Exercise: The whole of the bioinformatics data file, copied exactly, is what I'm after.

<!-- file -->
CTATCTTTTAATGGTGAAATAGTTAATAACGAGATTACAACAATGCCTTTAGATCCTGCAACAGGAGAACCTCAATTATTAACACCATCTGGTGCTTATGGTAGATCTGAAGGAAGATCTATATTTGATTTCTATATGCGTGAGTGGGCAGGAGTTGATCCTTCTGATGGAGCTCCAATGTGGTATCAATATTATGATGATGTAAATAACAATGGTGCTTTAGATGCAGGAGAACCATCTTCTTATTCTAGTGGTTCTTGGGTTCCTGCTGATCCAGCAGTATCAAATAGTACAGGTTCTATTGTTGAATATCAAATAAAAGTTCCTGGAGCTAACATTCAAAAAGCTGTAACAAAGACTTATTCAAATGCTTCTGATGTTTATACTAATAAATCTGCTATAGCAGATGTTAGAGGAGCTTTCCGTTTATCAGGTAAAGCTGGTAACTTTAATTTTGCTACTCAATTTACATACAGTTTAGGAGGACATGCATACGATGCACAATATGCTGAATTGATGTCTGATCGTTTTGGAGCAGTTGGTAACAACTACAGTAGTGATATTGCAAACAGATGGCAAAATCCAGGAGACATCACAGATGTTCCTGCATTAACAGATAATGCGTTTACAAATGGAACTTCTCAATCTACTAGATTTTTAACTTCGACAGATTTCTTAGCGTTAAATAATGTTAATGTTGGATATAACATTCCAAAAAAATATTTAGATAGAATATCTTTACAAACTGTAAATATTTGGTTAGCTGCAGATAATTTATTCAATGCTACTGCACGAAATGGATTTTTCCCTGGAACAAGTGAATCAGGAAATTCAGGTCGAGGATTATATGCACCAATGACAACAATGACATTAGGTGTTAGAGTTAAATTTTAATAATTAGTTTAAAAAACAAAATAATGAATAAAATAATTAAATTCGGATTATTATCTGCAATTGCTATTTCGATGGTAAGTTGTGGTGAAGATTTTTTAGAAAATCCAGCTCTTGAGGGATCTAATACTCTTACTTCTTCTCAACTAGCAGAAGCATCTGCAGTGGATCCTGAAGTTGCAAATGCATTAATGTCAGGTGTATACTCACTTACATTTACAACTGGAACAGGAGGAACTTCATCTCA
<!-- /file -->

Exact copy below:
CTATCTTTTAATGGTGAAATAGTTAATAACGAGATTACAACAATGCCTTTAGATCCTGCAACAGGAGAACCTCAATTATTAACACCATCTGGTGCTTATGGTAGATCTGAAGGAAGATCTATATTTGATTTCTATATGCGTGAGTGGGCAGGAGTTGATCCTTCTGATGGAGCTCCAATGTGGTATCAATATTATGATGATGTAAATAACAATGGTGCTTTAGATGCAGGAGAACCATCTTCTTATTCTAGTGGTTCTTGGGTTCCTGCTGATCCAGCAGTATCAAATAGTACAGGTTCTATTGTTGAATATCAAATAAAAGTTCCTGGAGCTAACATTCAAAAAGCTGTAACAAAGACTTATTCAAATGCTTCTGATGTTTATACTAATAAATCTGCTATAGCAGATGTTAGAGGAGCTTTCCGTTTATCAGGTAAAGCTGGTAACTTTAATTTTGCTACTCAATTTACATACAGTTTAGGAGGACATGCATACGATGCACAATATGCTGAATTGATGTCTGATCGTTTTGGAGCAGTTGGTAACAACTACAGTAGTGATATTGCAAACAGATGGCAAAATCCAGGAGACATCACAGATGTTCCTGCATTAACAGATAATGCGTTTACAAATGGAACTTCTCAATCTACTAGATTTTTAACTTCGACAGATTTCTTAGCGTTAAATAATGTTAATGTTGGATATAACATTCCAAAAAAATATTTAGATAGAATATCTTTACAAACTGTAAATATTTGGTTAGCTGCAGATAATTTATTCAATGCTACTGCACGAAATGGATTTTTCCCTGGAACAAGTGAATCAGGAAATTCAGGTCGAGGATTATATGCACCAATGACAACAATGACATTAGGTGTTAGAGTTAAATTTTAATAATTAGTTTAAAAAACAAAATAATGAATAAAATAATTAAATTCGGATTATTATCTGCAATTGCTATTTCGATGGTAAGTTGTGGTGAAGATTTTTTAGAAAATCCAGCTCTTGAGGGATCTAATACTCTTACTTCTTCTCAACTAGCAGAAGCATCTGCAGTGGATCCTGAAGTTGCAAATGCATTAATGTCAGGTGTATACTCACTTACATTTACAACTGGAACAGGAGGAACTTCATCTCA